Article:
From the Editors
At first glance, the impending premiere of Bravo’s Shahs of Sunset would seem to herald that Iranian Americans have finally achieved melting pot bliss in the cauldron of American multiculturalism. After three decades of villainy, cultural essentialism, and protagonistic invisibility in American media, six youngish southern Californian (SoCal) adults—who party, shop, and date(!)—are poised to catapult Iranians into the American mainstream as ethnic bon vivants.
A short while ago, such an about-face would have seemed like an impossibility. Growing up in the 1980s and 1990s, being Iranian onscreen was limited to grim news stories detailing the religious fanaticism of post-revolutionary Iran, Iranian enmity for all things American, tragically terrible movies, and the exploits of memorable wrestling villain, The Iron Sheik. Real life did not seem to offer much respite from what was being shown on television.
When my parents were graduate students in Michigan during the early 1980s, these tropes were more enduring than even living in the United States. And the unfolding of the Iranian revolution resulted in the overthrow of a vital American autocratic ally in the late Shah, severed diplomatic relations, and an unforgettable hostage crisis—to name but a few of the earlier hits of US-Iran relations. Incessant American news coverage of these events, notably in Ted Koppel’s Nightline, did its part in introducing a terrified American audience to the now-familiar spectacle of hysterical hijab-clad women and angry bearded men loudly denouncing the United States in the streets. This imagery became an enduring leitmotif in media portrayals of political opinion throughout the Middle East. The hostage crisis—and in a broader stroke, the revolution that caused it—created a lasting swell of American hostility towards Iran and Iranians living in the United States.
My parents were idealistic, energetic student-activists who had taken to working in a popular college eatery to be able to continue their educations and pay their bills. Their visa status was in question, and they were experiencing financial hardship after their government-funded scholarships were abruptly cut amid Iran’s revolutionary upheaval. As an avid reader, my dad would bring Persian-language newspapers and pamphlets to work with him to catch up on the news during his shift breaks. One day, he returned to the break area to find that his reading material had been thrown in the trash. Asking around, he soon learned that the restaurant owner had thrown them away. When my dad confronted him, the owner was enraged and exclaimed that he paid my father to work, not to read “that shit.” Never mind that my dad was reading on his break time; the owner followed up with a timeless “patriotic” truism, telling my father if he did not like his job, he was free to leave it. Our family’s precarious situation did not allow for such luxuries, so my father continued working there—enjoying his reading despite his boss’ bigotry until he finished graduate studies several years later.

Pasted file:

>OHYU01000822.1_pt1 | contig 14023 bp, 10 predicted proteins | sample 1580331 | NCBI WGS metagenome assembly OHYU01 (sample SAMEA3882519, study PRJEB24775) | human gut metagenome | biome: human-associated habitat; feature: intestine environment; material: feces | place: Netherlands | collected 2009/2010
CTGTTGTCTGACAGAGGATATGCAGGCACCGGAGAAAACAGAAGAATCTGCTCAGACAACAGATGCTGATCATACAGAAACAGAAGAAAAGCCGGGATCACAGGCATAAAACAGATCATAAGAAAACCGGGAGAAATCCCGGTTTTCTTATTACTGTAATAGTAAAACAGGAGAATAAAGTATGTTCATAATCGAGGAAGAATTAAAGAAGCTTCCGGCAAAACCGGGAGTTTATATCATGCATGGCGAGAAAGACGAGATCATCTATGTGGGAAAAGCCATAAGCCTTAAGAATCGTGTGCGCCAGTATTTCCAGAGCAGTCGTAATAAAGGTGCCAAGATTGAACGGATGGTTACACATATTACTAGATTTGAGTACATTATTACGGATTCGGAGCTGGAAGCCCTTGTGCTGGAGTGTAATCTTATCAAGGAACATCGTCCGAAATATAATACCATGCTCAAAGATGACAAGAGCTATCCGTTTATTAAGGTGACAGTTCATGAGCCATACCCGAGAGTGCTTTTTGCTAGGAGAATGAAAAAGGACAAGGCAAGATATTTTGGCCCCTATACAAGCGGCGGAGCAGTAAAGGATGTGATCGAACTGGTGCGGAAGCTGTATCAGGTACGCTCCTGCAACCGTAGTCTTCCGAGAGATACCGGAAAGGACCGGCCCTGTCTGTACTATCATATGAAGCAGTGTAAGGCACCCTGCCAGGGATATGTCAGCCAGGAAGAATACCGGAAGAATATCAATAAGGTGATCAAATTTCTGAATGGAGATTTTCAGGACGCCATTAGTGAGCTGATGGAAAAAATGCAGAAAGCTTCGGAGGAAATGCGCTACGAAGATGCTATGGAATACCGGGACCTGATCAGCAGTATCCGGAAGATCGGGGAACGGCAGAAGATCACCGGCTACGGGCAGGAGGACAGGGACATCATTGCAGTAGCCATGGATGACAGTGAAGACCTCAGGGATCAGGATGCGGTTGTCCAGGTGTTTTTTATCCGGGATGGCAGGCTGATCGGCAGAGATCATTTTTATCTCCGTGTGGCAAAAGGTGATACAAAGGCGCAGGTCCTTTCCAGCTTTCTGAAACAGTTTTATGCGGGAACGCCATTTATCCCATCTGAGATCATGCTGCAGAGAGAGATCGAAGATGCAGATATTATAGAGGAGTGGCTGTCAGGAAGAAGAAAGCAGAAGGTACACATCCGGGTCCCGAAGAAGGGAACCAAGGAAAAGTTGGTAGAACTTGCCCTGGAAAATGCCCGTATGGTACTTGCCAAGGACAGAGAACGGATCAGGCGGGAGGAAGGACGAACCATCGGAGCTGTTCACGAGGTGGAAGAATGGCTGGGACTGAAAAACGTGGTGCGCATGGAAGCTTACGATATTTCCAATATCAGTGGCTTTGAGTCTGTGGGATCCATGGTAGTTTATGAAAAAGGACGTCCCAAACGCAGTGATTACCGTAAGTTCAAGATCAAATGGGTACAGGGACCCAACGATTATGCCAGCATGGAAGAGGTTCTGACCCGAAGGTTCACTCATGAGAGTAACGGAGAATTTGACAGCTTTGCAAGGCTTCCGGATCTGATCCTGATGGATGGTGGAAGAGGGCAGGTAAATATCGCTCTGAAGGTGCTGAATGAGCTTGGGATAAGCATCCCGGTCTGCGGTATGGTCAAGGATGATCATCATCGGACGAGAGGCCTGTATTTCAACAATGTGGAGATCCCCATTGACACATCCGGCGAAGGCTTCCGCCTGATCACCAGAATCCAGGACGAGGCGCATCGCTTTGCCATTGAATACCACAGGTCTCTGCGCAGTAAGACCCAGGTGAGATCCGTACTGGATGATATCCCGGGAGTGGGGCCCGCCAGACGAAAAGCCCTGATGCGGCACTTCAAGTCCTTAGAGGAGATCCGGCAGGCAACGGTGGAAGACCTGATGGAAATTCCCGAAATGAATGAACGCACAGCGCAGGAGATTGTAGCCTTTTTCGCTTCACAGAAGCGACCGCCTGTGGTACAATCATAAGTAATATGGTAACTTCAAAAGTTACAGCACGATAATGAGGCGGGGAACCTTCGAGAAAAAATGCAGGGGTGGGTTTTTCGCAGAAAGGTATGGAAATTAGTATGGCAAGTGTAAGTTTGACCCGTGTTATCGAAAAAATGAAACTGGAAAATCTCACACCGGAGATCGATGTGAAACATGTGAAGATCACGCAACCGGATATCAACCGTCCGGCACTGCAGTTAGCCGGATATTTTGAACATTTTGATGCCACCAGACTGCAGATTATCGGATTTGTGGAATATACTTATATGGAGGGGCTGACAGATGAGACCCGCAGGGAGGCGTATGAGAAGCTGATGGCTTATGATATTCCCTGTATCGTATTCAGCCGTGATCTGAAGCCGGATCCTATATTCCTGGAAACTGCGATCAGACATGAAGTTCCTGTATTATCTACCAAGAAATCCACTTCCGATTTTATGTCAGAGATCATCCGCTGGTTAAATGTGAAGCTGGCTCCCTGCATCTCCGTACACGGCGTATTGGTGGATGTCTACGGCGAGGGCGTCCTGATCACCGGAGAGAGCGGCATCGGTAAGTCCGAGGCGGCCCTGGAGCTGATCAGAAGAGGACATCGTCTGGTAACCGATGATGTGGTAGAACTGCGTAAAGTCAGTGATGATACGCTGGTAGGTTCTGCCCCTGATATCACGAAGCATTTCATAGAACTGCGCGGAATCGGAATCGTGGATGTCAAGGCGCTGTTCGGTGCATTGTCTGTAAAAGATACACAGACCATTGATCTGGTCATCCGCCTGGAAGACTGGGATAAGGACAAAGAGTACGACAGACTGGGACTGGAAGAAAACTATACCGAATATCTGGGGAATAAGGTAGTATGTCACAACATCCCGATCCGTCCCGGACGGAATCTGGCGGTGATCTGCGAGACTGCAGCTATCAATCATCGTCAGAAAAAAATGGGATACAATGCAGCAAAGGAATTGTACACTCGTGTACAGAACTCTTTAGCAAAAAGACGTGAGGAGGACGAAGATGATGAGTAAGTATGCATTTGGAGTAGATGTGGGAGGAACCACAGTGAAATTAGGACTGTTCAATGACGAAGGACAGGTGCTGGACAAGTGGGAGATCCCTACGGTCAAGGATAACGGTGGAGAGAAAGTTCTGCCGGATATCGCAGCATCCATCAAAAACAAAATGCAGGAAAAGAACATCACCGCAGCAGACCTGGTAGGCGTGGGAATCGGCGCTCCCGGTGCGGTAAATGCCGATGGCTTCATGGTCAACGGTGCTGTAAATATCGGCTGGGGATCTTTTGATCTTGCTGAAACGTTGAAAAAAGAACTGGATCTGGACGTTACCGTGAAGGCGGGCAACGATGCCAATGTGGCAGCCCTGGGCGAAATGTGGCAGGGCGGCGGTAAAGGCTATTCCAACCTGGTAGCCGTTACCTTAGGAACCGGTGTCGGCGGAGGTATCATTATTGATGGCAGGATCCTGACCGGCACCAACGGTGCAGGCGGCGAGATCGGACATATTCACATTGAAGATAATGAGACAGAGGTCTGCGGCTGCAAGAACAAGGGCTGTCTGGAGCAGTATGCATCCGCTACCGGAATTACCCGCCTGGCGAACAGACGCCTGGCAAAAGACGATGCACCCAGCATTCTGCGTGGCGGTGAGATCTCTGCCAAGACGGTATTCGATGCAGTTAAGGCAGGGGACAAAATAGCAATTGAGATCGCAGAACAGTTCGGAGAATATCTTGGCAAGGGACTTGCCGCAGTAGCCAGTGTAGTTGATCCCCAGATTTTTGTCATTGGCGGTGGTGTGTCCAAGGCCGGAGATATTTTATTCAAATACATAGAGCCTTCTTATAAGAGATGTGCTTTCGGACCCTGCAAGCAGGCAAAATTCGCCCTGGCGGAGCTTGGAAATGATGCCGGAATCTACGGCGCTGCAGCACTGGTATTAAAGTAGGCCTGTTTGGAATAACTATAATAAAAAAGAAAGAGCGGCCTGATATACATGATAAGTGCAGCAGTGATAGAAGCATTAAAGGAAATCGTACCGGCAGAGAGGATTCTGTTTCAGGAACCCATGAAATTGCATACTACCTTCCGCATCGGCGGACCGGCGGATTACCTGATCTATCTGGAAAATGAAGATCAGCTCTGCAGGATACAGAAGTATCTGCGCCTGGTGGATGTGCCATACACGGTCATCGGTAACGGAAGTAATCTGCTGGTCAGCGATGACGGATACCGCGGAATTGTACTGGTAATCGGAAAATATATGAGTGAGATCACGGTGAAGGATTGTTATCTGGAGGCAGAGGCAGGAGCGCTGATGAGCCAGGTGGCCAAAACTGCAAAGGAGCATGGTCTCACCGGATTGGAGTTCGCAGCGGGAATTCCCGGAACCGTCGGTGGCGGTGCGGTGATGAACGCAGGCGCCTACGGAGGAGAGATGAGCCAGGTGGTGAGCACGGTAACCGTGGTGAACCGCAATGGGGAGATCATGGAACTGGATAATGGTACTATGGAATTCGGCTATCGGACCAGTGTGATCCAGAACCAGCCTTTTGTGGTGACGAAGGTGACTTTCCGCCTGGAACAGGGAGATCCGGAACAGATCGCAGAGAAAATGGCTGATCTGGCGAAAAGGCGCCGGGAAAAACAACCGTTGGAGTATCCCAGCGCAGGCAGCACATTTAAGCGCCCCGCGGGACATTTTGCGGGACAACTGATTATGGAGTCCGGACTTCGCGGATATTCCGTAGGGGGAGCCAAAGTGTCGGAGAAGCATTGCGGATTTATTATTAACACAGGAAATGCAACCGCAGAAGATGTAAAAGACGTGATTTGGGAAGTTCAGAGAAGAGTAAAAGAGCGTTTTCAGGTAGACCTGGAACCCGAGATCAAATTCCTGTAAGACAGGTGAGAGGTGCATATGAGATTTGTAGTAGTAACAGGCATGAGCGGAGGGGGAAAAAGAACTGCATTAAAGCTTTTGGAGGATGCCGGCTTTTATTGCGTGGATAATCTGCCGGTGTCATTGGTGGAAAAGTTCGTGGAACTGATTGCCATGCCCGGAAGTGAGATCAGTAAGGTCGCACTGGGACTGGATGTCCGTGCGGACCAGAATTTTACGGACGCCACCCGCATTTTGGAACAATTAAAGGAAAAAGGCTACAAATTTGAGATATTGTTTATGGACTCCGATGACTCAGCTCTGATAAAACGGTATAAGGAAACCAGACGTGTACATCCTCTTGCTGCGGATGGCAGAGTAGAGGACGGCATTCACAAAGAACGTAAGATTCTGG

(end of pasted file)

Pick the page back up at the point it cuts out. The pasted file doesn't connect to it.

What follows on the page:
Around the same time, my mother was trying to balance the competing demands of being a new parent, working, and going to school full-time in a tensely charged atmosphere. At the height of the hostage crisis, her faculty advisor chided her for registering for a high number of semester credits, and wanted her to drop her course load in half. When my mother told him she was trying to graduate sooner due to the uncertainty of her situation, he told her that she should not feel any pressure to finish her studies. After all, was it not “the men who made decisions and provided in Iranian society?”
It is tempting to say that these were isolated incidents of Midwestern provincialism in a bygone era. However, if you speak with enough Iranian Americans, you will hear many similar anecdotes from those who experienced them firsthand, or have seen their loved ones subject to discrimination, undue surveillance, and harassment. Yes, even in California.
It was these experiences, and the ongoing demonization of Iran in the news, that became productive in certain representational strategies of many Iranians living in the United States—brilliantly captured in the 2010 online public service announcement made by Iranican: an Iranian American volunteer-based organization. In the video clip, a young female census worker interviews different Iranians—all played by the comedian Maz Jobrani—who resist to participating in the 2010 US Census as “Iranians.” One respondent, a young Iranian male named Kambiz, tells the census officer to put down “white” for him on the form. “Veer vite, just put vite,” he says. When asked about how they self-identify racially, all of the Jobrani-characters decide to identify as Italian.
The punch line of the video highlights an unspoken but widely understood practice among many Iranian Americans to deny their ethnicity or categorize themselves in ways that do not call negative attention to themselves. This is facilitated by the construction of racial categories in the United States that encourages the underreporting of Iranians. According to the 2010 American Community Survey (ACS), there are a total of 448,772 Iranians in the United States, a number thought to be much lower than the actual population by several Iranian American civic organizations. Add to this fact that all peoples of North Africa and the Middle East are generally considered to be “white” according to US federal guidelines, and it makes sense why Kambiz and many other Iranian Americans would not think twice about ticking the “white” box on government forms. Still, claiming that being Iranian is being white remains problematic, because of the ways in which the Iranians are typically imagined and represented in very non-white and “un-American” social roles. (The same can be said of Americans of Arab descent).